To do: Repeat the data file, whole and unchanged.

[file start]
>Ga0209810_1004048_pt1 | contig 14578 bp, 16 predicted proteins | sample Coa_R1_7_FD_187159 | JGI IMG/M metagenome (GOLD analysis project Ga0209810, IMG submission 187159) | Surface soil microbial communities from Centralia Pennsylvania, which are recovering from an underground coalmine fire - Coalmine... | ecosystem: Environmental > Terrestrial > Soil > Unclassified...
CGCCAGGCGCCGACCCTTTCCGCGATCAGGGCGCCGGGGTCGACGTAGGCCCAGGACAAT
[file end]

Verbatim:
>Ga0209810_1004048_pt1 | contig 14578 bp, 16 predicted proteins | sample Coa_R1_7_FD_187159 | JGI IMG/M metagenome (GOLD analysis project Ga0209810, IMG submission 187159) | Surface soil microbial communities from Centralia Pennsylvania, which are recovering from an underground coalmine fire - Coalmine... | ecosystem: Environmental > Terrestrial > Soil > Unclassified...
CGCCAGGCGCCGACCCTTTCCGCGATCAGGGCGCCGGGGTCGACGTAGGCCCAGGACAAT